According to him, “since Nigeria mainly relies on crude oil as a source of generating revenue, this would persist for a long time until something like an economic bailout happens where diversification of the economy is real and not merely on paper.”
PRICE INCREASE TO AFFECT EDUCATION SECTOR
Meanwhile, the increase in petrol prices also presents a fresh predicament for parents who are planning for the resumption of their children in schools across the country. It is highly likely that shcool proprietors and sellers of learning materials may factor the recent increase into their cost of operatios and goods and services.
“School fees, books, transport fares and other materials needed for learning would be negatively affected,” observed Mrs Kasumu who sell kitchen utensils. “There is no argument about this. Prices of goods will go up in the market. My three children will resume schools now. Where will I get the money from? Transport fares for their school buses will increase. School fees are there and books and uniform including other materials. If only the government can just help us to reduce fuel price?”
Another secondary school teacher and network marketer, Mr. Dare Fayehun in his own reactions called on the government to diversify as he pointed out that the rise in fuel price automatically creates an upsurge in the exchange rate thereby increasing the cost of goods and services.
He said: “The price of fuel will definitely lead to a steep rise in the exchange rate. This, in turn, affects the prices of goods and services. A hike in the pump price of petrol, the cost of transportation will skyrocket since the purchase of goods and services require transportation in Nigeria. I think this is the best time Nigeria should switch to alternatives sources of energy and also explore the untapped wealth of agriculture and telecoms marketing such as Recharge and Get Paid.”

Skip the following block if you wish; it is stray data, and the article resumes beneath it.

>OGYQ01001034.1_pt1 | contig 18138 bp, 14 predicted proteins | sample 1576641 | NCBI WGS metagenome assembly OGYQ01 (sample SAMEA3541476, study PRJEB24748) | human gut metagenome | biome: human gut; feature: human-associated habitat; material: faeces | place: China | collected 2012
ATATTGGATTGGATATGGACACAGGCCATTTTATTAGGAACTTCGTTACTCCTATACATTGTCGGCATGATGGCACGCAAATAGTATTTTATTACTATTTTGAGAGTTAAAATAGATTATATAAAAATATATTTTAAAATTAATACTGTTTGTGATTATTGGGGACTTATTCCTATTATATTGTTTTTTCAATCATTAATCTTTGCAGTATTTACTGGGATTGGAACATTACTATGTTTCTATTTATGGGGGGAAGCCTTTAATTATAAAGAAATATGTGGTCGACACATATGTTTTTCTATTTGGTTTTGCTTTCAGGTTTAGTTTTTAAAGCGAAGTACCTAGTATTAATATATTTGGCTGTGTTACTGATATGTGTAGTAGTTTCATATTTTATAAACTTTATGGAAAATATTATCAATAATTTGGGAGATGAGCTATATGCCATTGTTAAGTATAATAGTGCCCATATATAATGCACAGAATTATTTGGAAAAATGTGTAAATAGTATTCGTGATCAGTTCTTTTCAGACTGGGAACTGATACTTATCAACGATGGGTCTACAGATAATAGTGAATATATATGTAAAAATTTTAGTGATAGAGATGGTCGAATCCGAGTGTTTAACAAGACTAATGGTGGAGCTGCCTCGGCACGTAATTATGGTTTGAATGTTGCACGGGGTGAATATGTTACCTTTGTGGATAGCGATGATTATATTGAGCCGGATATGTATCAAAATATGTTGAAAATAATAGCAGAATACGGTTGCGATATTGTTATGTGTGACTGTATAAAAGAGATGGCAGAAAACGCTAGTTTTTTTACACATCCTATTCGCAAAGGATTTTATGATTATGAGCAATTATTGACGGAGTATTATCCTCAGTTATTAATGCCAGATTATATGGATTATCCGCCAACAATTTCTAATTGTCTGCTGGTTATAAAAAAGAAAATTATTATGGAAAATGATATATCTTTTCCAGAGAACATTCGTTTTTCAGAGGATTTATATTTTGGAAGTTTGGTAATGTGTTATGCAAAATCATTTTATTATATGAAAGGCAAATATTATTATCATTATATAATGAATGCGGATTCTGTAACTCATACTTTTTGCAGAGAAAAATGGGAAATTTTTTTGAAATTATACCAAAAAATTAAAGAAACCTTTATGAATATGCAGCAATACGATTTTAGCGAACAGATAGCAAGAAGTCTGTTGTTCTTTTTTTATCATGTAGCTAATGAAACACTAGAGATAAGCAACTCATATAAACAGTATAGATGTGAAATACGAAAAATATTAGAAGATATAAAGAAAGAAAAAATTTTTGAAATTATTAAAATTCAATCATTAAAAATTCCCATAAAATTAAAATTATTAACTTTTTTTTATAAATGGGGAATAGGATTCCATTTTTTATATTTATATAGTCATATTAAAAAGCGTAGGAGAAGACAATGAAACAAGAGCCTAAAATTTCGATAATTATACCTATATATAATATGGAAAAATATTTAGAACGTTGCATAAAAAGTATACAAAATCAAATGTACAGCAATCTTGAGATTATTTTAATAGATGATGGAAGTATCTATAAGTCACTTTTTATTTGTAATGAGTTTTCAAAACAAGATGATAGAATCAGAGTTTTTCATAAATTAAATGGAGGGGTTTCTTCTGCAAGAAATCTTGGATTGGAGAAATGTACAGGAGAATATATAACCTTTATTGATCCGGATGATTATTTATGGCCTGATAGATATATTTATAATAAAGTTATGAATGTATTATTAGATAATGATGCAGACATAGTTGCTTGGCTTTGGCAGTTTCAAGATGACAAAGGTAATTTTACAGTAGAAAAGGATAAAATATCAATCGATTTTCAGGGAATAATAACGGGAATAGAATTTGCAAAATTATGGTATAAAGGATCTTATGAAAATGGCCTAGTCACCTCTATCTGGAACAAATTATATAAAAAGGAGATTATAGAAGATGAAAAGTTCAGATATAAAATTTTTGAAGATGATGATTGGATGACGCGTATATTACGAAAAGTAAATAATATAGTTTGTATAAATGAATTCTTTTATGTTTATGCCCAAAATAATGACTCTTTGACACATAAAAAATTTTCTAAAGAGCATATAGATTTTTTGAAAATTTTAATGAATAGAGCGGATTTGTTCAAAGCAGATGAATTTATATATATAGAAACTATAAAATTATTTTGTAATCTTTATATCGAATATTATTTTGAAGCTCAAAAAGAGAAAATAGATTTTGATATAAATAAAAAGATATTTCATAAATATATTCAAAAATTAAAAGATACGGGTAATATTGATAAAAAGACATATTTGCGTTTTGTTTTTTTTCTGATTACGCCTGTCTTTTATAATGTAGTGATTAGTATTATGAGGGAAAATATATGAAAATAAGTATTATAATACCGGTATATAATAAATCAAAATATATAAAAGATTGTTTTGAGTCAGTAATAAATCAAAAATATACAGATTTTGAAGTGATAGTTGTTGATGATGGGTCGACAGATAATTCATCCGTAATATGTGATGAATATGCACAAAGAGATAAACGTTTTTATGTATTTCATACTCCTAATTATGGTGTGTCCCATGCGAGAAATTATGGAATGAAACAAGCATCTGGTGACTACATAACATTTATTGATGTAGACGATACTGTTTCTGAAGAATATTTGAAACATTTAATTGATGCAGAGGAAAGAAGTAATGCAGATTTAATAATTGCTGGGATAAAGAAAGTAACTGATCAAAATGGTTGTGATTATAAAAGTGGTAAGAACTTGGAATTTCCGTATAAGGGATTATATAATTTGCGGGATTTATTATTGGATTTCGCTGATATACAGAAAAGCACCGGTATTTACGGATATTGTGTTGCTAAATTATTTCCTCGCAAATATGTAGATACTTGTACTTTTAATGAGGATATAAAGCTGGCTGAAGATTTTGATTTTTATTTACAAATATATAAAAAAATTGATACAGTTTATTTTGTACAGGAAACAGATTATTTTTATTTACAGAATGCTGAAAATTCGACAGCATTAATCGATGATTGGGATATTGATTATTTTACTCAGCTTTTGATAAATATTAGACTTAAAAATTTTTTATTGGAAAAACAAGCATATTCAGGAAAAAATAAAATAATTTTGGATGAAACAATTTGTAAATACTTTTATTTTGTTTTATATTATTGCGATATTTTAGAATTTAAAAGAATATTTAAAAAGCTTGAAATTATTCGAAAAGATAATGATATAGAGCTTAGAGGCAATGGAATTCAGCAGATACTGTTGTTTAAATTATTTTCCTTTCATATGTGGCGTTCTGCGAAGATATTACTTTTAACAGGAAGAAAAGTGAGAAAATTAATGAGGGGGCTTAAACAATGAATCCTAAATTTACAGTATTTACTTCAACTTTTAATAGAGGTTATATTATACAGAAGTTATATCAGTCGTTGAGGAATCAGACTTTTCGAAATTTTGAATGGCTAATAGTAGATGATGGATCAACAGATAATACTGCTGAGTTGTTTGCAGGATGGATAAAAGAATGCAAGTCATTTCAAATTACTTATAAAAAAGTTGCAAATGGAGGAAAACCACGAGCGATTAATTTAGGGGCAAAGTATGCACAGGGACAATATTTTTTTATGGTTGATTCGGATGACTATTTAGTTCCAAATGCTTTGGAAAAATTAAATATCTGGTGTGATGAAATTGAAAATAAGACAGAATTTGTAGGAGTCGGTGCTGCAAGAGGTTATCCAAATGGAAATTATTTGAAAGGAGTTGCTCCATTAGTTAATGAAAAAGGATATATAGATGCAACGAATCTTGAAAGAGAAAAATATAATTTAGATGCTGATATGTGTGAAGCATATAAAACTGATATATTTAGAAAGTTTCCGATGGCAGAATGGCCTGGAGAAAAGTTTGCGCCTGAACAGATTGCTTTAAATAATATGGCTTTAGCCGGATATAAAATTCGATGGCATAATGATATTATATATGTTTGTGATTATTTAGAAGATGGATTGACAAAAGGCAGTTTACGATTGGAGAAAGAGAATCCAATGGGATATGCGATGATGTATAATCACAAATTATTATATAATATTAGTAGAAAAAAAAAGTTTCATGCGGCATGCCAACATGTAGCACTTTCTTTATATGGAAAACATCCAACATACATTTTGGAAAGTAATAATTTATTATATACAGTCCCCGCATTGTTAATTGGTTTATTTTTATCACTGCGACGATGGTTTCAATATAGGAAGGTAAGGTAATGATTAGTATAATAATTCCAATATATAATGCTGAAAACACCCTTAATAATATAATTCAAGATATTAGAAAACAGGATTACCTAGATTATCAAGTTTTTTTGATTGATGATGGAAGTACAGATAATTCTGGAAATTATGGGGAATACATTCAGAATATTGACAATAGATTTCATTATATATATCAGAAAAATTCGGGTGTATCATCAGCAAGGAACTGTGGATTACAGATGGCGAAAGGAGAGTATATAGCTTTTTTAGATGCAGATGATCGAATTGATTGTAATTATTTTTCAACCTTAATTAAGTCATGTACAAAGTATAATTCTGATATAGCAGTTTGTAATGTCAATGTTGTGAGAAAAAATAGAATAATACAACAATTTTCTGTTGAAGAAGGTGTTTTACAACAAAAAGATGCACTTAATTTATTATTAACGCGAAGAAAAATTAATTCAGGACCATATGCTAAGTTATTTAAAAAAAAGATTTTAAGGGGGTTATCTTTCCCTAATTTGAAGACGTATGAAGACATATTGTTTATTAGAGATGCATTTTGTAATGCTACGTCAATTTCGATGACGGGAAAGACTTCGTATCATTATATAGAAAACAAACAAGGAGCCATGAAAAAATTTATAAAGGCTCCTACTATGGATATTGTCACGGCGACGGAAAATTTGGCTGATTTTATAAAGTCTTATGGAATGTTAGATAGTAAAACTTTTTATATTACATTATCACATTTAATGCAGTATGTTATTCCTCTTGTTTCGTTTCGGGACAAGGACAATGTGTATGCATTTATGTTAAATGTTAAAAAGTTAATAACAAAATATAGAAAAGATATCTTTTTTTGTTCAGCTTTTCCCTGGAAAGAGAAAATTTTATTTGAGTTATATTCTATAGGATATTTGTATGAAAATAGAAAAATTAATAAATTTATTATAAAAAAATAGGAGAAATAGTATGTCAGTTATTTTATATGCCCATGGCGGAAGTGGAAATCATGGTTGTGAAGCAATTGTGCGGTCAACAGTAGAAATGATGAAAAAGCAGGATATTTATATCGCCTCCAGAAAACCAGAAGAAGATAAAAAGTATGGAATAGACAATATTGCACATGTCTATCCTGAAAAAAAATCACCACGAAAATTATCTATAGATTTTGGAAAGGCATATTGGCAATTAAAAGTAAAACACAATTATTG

The removal of the subsidy on petroleum imports and the increase in petrol prices is a dilemma that the government has had to content with over the past 5 years.
While it has become a consensus that the petrol subsidy must go, there was never an agreement on when the best time to let go would be.
The government has now said it would no longer wait and it could never fix prices of petrol prices as the era of petrol subsidy has come to a gradual end.
However, Nigerians’ frustrations over the fuel price hike are not entirely out of place. The COVID-19 pandemic has brought the economy to its knees, as it recorded a 6.1 per cent negative growth in Q2 and a recession is forecast in Q3.
Already, no fewer than 21.7 million Nigerians have no jobs, according to the latest job reports by the National Bureau of Statistics released last month.
At this rate, analysts contend that increase in fuel prices and electricity tariffs will only worsen the unraveling economic hardship in the country.
It is therefore imperative for the government to invest the proceeds of the petrol subsidy on economic stimulus and palliative that will alleviate the economic hardship faced by millions of Nigerians.